1 Tbsp Honey, agave syrup, or maple syrup

Optional add-ins:
Ground flax seeds
Chia seeds
Coconut oil
1-2 drops vanilla extract
Other spices

Put all the ingredients, plus any add-ins you desire, into a mug, mix well and microwave for about 90 seconds, until it looks firm but shiny. Dump it out onto a plate. If it falls apart, put it back in the mug and back in the microwave. If it doesn't fall apart, let it cool and enjoy! I cut Calvin's into pieces so it's easier for him to eat by himself.

- The microwave time depends on your microwave. Mine is a wimp and it takes like 2 1/2 minutes.
- The amounts depend on how big your mug is. You can tell from the pics that I made Calvin's in a smaller mug. I just eyeball the measurements. You just want to have more oats than fruit or it might fall apart, and enough oats to keep it from being too eggy.
- If you use banana as your fruit, you don't really need to add sweetener.

These are gluten-free, soy-free, and can easily be dairy-free if you use almond milk.

Wednesday, January 15, 2014


I stole a quote from a very dear friend of mine, Julie Kempler, and turned it into a hashtag. #ilikehashtags #ithinktheyarefunny And yeah, all right, maybe not every single thing has to be amazing this year (amazing diaper change? amazing zillionth load of laundry?), but I am an optimist and I like a nice, cheerful, catchphrase. So #yesplease, #onlyamazingthingsin2014!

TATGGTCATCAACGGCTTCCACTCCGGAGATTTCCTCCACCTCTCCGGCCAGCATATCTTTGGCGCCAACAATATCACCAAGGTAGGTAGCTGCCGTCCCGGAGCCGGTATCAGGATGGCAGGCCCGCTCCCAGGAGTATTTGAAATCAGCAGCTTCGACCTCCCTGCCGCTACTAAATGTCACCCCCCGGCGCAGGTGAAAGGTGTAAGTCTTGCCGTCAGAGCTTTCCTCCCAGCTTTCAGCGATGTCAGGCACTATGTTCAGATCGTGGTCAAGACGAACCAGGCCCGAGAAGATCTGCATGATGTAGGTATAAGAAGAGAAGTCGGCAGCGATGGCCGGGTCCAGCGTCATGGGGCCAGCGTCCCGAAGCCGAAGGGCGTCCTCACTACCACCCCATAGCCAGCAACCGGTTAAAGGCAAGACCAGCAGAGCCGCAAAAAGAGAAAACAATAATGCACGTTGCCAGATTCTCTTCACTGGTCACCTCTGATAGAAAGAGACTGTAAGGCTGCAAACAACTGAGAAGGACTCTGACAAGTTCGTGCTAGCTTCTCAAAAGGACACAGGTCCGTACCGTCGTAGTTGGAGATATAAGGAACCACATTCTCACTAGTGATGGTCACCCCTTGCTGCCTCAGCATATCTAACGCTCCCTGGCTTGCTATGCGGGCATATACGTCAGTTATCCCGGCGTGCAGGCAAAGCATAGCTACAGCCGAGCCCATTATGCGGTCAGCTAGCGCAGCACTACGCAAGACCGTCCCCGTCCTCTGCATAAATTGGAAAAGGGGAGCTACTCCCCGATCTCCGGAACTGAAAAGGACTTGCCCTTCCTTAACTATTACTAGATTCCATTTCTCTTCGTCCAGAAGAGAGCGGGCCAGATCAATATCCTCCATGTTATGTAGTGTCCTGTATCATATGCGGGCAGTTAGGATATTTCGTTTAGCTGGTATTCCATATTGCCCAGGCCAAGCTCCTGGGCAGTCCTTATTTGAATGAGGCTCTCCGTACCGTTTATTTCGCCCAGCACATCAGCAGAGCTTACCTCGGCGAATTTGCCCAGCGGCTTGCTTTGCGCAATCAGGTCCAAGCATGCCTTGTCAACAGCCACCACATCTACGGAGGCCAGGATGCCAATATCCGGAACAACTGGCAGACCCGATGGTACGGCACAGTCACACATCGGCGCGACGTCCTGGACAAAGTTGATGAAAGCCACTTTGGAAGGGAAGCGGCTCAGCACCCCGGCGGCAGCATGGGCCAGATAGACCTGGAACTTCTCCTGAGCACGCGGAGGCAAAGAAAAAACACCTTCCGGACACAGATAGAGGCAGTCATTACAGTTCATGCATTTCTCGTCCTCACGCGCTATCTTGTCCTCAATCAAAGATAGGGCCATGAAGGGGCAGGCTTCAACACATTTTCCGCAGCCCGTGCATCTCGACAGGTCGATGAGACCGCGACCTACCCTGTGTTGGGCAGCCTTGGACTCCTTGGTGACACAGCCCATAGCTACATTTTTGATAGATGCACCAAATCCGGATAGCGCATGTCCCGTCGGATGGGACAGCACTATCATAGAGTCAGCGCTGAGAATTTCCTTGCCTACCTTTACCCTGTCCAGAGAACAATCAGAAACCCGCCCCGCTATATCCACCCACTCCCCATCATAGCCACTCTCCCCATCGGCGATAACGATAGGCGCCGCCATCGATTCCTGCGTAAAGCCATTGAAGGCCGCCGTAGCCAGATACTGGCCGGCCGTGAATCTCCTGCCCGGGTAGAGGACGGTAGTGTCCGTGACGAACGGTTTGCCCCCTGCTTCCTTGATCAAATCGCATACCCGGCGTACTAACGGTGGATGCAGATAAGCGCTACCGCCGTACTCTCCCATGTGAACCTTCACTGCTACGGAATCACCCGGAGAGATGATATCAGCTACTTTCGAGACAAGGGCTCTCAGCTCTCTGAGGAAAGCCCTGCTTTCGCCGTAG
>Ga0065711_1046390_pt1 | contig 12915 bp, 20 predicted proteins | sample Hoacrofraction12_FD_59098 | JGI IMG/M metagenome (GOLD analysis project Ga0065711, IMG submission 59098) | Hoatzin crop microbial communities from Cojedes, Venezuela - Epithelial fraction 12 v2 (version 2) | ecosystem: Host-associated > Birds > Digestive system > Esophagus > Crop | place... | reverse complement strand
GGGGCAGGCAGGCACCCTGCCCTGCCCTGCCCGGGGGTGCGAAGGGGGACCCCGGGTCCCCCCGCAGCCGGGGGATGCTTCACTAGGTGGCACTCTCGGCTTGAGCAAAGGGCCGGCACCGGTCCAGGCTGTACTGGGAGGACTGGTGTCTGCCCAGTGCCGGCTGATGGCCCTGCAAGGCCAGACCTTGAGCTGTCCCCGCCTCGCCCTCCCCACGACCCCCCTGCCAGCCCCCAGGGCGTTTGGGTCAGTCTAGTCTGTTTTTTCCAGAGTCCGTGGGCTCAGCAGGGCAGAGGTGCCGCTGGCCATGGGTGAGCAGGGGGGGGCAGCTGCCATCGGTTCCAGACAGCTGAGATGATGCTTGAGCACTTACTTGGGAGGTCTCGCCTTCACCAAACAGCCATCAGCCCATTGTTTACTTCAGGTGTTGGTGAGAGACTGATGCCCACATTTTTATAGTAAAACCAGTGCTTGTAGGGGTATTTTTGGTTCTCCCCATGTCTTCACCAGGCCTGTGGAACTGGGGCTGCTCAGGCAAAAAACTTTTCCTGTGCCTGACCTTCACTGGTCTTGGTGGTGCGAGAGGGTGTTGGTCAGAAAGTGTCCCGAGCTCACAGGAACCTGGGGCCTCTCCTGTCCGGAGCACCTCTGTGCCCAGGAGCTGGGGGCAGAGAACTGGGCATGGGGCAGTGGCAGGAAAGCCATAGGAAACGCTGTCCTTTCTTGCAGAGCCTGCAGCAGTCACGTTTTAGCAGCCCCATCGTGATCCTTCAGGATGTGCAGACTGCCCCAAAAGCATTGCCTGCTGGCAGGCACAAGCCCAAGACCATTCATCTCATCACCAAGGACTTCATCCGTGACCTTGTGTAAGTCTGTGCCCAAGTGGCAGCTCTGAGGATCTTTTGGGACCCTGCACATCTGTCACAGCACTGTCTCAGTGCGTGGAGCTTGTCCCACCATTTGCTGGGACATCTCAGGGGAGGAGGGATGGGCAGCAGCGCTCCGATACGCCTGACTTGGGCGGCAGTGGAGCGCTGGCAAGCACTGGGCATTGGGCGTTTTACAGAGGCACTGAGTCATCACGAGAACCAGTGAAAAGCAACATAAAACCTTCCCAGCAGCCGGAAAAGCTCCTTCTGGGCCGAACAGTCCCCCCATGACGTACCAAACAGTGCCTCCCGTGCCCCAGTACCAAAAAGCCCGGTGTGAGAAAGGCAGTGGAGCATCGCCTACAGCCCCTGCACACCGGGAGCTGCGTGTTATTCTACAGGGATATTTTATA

2013 was a big one. We celebrated Calvin's first birthday and dealt with James' second motorcycle accident. We celebrated Henry's birth and coped with his diagnosis of Dup15q. James completed his PhD and got a new job. James and I both turned 30. The celebrations far outweighed the challenges, but they were very big celebrations and very big challenges.

We've got a lot on the horizon for 2014. We want to get Henry any support he may need to help with his development. Calvin will likely start speech therapy, and may be starting preschool in the fall! We've got plans to do some home-improving so that we can move into the bigger space upstairs. And we hope to do more camping trips and hikes and other family fun outings! Trying to wrap my head around all our hopes, dreams, plans, and goals for this year is pretty overwhelming. I've got my share of worry and fear about the things that will be hard. But in an effort to let go of worries and hold on to hopes, I'm starting a couple of new New Year's traditions to give myself concrete ways to focus on gratitude and optimism. Because #onlyamazingthingsin2014!